Hawaii set to be first state with 100 percent renewables goal

By Anna Simet | May 12, 2015

According to the Hawaiian government, billions of dollars are diverted from the state’s economy each year because of its dependence on imported fossil fuels.

The idea of alleviating this issue with renewable energy isn’t new—the state has a goal of achieving 40 percent renewable energy by 2030—but the bar may soon be raised higher than any other state with renewable portfolio standards (RPS).

While Hawaii is on track to meet its current goal, and renewable energy, particularly solar and wind, has grown quickly since implementation of the current RPS, a bill that sits on the governor’s desk will set a new goal of 100 percent renewables by 2045.It includes components that protect ratepayers against higher bills, requiring that the goal is undertaken only in a manner that benefits the state’s economy and all electric customers, maintains customer affordability, and does not induce renewable energy developers to artificially increase the price of renewable energy in Hawaii. 

HB623 requires the Public Utilities Commission to perform periodic studies of the effectiveness and impacts of the RPS, particularly on energy prices offered by renewable energy developers, and report findings the legislature.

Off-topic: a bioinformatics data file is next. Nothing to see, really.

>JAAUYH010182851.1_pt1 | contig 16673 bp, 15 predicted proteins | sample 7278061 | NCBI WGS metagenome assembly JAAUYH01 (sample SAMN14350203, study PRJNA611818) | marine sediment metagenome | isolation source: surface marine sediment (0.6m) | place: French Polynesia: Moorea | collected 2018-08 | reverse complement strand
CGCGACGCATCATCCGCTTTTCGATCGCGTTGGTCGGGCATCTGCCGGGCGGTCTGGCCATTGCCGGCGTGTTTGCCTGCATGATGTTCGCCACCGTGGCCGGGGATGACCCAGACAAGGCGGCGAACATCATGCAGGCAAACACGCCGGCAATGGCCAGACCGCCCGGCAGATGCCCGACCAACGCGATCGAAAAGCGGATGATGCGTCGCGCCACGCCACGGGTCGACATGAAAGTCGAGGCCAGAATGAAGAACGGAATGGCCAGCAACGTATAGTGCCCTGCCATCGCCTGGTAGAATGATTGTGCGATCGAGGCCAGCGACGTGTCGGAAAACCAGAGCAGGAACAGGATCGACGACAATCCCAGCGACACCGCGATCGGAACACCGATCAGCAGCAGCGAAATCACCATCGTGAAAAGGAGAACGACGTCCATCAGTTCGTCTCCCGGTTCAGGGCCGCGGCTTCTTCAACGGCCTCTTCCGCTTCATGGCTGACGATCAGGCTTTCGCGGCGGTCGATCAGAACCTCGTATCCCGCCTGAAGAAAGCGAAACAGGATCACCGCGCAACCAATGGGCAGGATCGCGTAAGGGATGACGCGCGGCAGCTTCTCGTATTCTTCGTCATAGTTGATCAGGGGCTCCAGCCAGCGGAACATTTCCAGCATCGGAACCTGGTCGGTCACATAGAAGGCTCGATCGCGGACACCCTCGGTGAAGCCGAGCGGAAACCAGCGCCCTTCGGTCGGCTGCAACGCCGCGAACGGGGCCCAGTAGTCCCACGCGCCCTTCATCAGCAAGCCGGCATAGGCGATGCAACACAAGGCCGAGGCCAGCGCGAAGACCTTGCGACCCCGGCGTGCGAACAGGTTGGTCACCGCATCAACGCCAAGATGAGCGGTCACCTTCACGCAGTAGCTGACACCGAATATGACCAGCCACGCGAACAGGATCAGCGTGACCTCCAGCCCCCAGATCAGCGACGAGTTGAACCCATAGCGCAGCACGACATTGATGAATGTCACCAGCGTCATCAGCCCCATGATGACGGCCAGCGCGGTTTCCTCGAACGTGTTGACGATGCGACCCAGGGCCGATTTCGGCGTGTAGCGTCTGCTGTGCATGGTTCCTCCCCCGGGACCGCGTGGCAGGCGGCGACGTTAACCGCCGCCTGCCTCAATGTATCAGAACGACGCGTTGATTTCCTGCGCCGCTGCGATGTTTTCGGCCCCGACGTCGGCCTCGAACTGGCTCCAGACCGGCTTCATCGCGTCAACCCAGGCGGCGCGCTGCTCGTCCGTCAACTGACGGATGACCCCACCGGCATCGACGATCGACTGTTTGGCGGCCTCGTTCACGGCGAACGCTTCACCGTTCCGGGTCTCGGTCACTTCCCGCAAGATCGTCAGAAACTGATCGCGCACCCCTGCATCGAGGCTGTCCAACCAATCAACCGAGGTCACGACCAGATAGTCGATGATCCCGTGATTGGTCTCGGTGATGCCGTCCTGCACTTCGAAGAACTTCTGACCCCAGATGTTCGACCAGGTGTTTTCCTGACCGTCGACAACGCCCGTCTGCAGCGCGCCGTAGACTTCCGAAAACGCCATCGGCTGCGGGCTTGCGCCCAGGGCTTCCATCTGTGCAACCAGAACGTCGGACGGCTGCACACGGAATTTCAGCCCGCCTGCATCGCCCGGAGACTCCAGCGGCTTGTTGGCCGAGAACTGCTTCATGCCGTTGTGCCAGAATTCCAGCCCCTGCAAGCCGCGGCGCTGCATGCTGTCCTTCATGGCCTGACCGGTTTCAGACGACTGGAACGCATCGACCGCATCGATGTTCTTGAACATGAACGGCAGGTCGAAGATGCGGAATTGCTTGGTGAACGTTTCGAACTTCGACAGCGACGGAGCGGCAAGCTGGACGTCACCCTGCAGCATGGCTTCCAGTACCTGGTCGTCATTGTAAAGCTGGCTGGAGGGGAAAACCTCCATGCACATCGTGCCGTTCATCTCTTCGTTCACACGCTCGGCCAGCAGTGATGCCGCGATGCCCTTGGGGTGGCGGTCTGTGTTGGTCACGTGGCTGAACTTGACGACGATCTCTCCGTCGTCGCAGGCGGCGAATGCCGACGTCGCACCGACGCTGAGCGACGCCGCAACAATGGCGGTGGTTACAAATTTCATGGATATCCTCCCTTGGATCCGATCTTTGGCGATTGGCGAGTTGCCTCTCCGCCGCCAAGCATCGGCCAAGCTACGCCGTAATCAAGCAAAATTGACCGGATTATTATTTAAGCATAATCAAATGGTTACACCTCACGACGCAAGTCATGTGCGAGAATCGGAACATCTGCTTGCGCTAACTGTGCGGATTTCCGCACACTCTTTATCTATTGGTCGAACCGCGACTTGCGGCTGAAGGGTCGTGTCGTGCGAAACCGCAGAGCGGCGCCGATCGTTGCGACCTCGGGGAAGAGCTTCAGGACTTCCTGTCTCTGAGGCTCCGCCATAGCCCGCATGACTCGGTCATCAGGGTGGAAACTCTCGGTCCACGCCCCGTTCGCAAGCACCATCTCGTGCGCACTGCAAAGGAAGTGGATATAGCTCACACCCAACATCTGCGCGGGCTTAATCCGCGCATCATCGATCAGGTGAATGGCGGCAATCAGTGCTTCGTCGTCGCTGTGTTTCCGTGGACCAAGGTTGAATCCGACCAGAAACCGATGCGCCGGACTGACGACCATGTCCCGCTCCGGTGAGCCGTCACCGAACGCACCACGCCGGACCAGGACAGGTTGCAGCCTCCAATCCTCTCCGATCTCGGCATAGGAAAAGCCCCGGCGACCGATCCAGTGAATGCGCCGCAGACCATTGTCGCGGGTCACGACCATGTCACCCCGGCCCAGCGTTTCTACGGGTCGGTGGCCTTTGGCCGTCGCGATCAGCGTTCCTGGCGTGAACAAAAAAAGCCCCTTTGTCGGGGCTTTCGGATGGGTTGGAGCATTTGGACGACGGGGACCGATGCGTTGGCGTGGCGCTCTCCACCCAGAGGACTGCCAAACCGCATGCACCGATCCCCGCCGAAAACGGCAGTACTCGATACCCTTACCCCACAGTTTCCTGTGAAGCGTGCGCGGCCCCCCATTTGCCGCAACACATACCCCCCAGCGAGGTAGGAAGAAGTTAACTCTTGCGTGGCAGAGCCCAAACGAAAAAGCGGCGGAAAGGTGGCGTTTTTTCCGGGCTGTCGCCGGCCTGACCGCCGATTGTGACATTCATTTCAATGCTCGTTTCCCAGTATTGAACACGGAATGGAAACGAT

As of February, Hawaii residents were paying nearly 31 cents per kilowatt-hour of electricity, according to U.S. EIA data.

As does the current RPS, the bill sets incremental goals to achieve 100 percent renewables— changing the previous 2020 goal from 25 to 30 percent, 40 percent by the end of 2030, and 75 percent by the end of 2040.

Qualifying energy sources under the RPS include but are not limited to wind; solar, hydro, biogas including landfill and sewage-based digester gas, geothermal; biomass, including biomass crops, agricultural and animal residues and wastes, and municipal solid waste and other solid waste and biofuels.

The House voted 50-1 to pass the bill; the Senate 24-1, and it is currently under review by Gov. David Ige.